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Related to stasis dermatitis: cellulitis
erythema and scaling of the lower extremities due to impaired venous circulation, seen commonly in older women or secondary to deep vein thrombosis, the latter with rapid onset and swelling.
a common result of venous insufficiency of the legs beginning with ankle edema and progressing to tan pigmentation, patchy erythema, petechiae, and induration. Ultimately, there may be atrophy and fibrosis of the skin and subcutaneous tissue, with ulcerations that are slow to heal. The tan pigment is hemosiderin from blood leaking through capillary walls under elevated venous pressure. The involved skin is easily irritated or sensitized to topical medications. The underlying venous insufficiency must be treated. The dermatitis is often treated by bed rest, Burow's solution for oozing lesions, antibiotics for infection, and corticosteroids for reduction of inflammation. Also called venous stasis dermatitis. See also stasis ulcer.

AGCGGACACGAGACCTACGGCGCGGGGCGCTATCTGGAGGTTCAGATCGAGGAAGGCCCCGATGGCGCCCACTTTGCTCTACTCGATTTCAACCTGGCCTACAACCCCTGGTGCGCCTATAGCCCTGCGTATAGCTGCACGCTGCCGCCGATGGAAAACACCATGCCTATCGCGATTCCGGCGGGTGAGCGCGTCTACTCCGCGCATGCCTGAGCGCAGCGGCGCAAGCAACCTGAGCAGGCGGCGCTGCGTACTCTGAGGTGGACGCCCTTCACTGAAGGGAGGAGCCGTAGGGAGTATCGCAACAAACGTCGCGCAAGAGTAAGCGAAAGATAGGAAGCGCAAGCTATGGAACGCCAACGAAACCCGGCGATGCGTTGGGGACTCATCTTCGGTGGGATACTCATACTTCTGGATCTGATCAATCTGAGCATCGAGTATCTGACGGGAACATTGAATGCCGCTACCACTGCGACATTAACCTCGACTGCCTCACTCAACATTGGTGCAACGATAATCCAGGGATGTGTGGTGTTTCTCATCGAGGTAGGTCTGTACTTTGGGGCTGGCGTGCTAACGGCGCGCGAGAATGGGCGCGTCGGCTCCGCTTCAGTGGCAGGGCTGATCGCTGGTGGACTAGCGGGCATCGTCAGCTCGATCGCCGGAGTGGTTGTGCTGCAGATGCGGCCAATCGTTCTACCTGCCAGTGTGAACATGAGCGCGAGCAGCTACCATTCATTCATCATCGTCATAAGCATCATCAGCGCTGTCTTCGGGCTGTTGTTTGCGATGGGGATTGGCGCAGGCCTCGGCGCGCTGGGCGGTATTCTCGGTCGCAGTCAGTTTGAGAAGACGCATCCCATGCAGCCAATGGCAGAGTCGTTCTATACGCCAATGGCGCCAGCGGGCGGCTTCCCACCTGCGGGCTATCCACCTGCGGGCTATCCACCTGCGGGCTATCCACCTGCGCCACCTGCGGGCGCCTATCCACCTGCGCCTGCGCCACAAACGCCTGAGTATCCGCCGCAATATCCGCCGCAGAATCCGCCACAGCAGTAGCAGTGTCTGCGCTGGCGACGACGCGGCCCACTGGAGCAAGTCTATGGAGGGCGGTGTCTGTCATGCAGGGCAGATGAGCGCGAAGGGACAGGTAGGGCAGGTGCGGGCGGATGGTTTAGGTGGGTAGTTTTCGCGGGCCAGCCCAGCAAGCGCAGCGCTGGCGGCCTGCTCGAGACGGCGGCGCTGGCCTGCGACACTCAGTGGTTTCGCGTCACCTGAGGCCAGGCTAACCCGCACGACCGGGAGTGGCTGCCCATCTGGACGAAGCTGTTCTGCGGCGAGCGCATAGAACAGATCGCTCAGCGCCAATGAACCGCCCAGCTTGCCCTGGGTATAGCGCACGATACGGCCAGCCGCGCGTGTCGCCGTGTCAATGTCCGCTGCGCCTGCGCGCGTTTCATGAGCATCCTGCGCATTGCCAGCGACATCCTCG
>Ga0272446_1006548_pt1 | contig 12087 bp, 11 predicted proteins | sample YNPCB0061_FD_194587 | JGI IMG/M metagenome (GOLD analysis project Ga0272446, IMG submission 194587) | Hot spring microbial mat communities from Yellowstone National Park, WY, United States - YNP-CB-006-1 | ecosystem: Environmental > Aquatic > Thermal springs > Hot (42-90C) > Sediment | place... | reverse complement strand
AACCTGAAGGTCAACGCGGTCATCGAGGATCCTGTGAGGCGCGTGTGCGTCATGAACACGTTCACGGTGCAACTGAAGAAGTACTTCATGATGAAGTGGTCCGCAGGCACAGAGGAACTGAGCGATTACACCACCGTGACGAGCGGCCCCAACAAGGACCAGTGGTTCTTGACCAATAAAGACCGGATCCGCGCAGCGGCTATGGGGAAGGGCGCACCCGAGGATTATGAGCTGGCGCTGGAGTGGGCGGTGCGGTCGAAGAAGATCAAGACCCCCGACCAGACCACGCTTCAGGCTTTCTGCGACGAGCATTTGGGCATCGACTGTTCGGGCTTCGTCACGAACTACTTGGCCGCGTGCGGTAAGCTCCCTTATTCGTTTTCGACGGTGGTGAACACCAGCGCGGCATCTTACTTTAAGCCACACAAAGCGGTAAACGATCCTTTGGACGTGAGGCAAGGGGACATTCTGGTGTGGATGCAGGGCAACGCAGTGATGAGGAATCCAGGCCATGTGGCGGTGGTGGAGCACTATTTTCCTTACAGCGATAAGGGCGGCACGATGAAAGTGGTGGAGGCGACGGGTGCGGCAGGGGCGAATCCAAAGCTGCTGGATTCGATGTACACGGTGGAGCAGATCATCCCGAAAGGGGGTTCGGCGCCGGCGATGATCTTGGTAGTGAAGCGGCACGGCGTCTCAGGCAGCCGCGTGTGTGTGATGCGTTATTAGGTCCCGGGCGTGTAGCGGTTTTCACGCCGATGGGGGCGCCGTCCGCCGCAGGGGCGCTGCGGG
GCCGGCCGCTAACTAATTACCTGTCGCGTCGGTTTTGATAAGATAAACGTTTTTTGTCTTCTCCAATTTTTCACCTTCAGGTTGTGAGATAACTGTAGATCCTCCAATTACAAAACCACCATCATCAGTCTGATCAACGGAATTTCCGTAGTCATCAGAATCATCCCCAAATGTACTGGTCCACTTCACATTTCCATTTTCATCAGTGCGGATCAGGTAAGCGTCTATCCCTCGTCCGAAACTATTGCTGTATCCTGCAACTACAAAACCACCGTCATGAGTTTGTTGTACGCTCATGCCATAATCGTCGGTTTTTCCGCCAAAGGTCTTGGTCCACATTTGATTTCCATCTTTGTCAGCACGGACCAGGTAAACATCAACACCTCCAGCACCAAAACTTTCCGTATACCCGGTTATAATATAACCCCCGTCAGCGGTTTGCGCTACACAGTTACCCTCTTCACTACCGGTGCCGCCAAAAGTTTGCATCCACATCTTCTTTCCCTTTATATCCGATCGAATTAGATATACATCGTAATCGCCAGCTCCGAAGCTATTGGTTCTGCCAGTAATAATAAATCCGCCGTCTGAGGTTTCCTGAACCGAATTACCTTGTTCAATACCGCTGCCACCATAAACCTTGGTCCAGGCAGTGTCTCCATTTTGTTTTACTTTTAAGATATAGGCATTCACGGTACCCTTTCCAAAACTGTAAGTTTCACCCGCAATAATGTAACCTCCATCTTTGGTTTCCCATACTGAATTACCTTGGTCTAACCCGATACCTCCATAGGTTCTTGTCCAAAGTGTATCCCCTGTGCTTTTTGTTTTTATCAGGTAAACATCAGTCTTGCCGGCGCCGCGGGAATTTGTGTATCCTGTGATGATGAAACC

stasis dermatitisDermatology Skin changes that follow blood stasis due to varicose veins, CHF, etc with swelling of lower extremities, especially feet and ankles; due to extravasation of fluid into adjacent tissue, which interferes with regional nutrition and disposal of intracellular metabolites Clinical Skin pigmented, inflamed, open ulcers that heal slowly, early skin atrophy, followed by thickening due to itching
sta·sis der·ma·ti·tis(stā'sis dĕr'mă-tī'tis)
Erythema and scaling of the lower limbs due to impaired venous circulation; seen commonly in older women or secondary to deep vein thrombosis.
Eczema of the legs with edema, pigmentation, and sometimes chronic inflammation. It is usually due to impaired return of blood from the legs. Compression stockings help the rash to resolve gradually. See: illustrationillustration
See also: dermatitis